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Biomedical devices

Biomedical devices

Automated system offers fast, reliable malaria screening

11 Feb 2019 Luciana Stanica 
Counting malaria parasites

Malaria — a life-threatening disease and a serious global health problem — is caused by parasites transmitted by female Anopheles mosquitoes. The initial symptoms, such as fever, chills and headache, are not specifically associated with malaria, making accurate detection of malaria parasites important for diagnosis and treatment. Currently, however, diagnosis is often performed by visual analysis of blood slides for parasites — making its accuracy dependent upon the experience of the examiner.

Aiming to ease the intensive manual diagnosis process and improve its accuracy, a research collaboration from the USA, Thailand, India and the UK is developing an automated detection system for identifying and quantifying malaria parasites. The system provides reliable and standardized interpretation of blood films, as well as lowering diagnostic costs by reducing the required workload (J. Med. Imaging 10.1117/1.JMI.5.4.044506).

Malaria parasite detection system

The automated system employs four main steps to detect the malaria parasite:

  • Blood slides are prepared using staining and fixation; digitized images are then acquired using a standard light microscope and a top-mounted camera.
  • A computerized technique detects and segments the red blood cells in the blood smear.
  • The computerized technique characterizes the segmented red blood cells.
  • Classification methods distinguish between infected and uninfected cells.

Despite unavoidable difficulties such as low image contrast, cell staining variations, uneven illumination, shape diversities, size differences and texture complexities during the detection and segmentation processes, the system can process about 100 cells/second. This means that it takes 20 seconds to examine around 2000 cells — a number that would take a specialized examiner between 10 and 15 minutes to assess.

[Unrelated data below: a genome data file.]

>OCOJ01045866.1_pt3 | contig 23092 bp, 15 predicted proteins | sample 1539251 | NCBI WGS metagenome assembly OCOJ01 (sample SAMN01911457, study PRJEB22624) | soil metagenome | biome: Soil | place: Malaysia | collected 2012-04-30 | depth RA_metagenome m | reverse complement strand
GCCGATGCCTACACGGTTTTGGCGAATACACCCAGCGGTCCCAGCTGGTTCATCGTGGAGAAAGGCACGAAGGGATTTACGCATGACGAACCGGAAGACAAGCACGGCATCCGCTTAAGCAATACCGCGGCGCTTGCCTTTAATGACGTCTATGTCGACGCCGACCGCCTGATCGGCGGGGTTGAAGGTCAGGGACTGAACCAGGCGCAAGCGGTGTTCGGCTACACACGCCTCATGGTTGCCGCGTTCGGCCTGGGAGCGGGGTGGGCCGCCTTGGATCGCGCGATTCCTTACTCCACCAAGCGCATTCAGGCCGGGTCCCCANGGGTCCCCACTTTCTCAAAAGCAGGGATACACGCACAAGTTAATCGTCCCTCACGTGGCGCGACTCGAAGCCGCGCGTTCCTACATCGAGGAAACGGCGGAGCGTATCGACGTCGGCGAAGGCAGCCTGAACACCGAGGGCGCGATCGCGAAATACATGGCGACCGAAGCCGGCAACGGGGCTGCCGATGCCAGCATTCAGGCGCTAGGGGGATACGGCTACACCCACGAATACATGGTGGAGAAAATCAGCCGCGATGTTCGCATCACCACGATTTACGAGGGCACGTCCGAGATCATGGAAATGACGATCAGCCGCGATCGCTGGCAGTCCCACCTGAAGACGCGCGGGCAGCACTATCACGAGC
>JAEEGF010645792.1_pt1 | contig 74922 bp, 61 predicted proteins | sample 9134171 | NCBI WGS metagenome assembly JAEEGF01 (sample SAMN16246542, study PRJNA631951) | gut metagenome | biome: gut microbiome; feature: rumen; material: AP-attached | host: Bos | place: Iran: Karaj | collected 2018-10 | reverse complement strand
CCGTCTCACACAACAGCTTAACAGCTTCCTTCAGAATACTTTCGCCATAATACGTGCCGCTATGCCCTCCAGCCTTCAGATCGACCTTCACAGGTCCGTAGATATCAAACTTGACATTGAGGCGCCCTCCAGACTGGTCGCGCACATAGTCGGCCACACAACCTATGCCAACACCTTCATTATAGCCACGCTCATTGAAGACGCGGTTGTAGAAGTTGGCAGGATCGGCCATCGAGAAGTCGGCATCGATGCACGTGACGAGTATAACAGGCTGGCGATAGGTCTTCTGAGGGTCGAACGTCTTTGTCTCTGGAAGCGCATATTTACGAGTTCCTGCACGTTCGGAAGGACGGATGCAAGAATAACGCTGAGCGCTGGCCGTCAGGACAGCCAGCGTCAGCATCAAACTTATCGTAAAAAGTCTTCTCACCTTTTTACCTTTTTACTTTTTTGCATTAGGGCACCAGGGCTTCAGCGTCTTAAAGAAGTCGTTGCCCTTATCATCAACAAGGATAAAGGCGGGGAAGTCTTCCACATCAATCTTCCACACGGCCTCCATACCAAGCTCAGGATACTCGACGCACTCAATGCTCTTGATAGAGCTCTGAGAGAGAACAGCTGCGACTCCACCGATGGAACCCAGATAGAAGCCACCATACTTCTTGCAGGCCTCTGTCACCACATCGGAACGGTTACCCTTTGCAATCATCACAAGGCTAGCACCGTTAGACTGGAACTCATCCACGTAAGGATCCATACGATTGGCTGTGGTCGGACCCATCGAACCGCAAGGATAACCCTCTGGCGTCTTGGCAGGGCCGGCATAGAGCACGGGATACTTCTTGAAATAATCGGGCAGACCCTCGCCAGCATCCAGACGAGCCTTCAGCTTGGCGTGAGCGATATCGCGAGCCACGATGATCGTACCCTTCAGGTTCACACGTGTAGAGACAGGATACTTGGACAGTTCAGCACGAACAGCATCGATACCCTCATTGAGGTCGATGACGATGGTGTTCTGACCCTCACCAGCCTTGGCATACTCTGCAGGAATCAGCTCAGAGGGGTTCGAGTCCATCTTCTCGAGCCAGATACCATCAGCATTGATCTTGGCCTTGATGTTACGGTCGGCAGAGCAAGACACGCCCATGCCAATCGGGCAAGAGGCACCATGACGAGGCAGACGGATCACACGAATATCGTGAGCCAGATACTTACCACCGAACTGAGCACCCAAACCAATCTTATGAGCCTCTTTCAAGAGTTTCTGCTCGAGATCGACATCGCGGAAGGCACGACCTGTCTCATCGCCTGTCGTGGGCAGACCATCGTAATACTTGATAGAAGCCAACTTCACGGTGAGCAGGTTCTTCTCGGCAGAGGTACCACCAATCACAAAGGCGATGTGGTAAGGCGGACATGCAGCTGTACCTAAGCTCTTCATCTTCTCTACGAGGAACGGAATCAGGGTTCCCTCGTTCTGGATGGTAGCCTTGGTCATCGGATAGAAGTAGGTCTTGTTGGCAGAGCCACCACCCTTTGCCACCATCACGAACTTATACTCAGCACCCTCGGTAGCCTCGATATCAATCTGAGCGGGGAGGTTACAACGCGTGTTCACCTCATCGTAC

The system characterizes segmented cells by colour (the red–green–blue model is suitable for determining the typical colour information of stained parasites) and by texture, to obtain information about changes in the appearance of the parasite during the different stages of its life.

Infected and normal cells

Then, it uses classifiers such as SVM (support vector machine) and ANN (artificial neural network) to determine which cells are infected and which are not. To quantify the malaria infection, the system computes the infection ratio: the number of infected cells divided by the total number of cells.

The researchers tested the automated system on human and mouse blood cells. They observed an absolute error of 1.18% between the actual infection ratio and the automatically computed infection ratio for human cells. For mouse cells, the automatic count correlated well with an expert examiner’s counts and with flow cytometry (used only for mouse cells).

This study presents the first robust system for automated detection of malaria infection in blood slide images from both humans and mice. The authors note that, importantly, the system could be implemented as a standalone smartphone app that’s well-suited for resource-poor malaria-prone regions.

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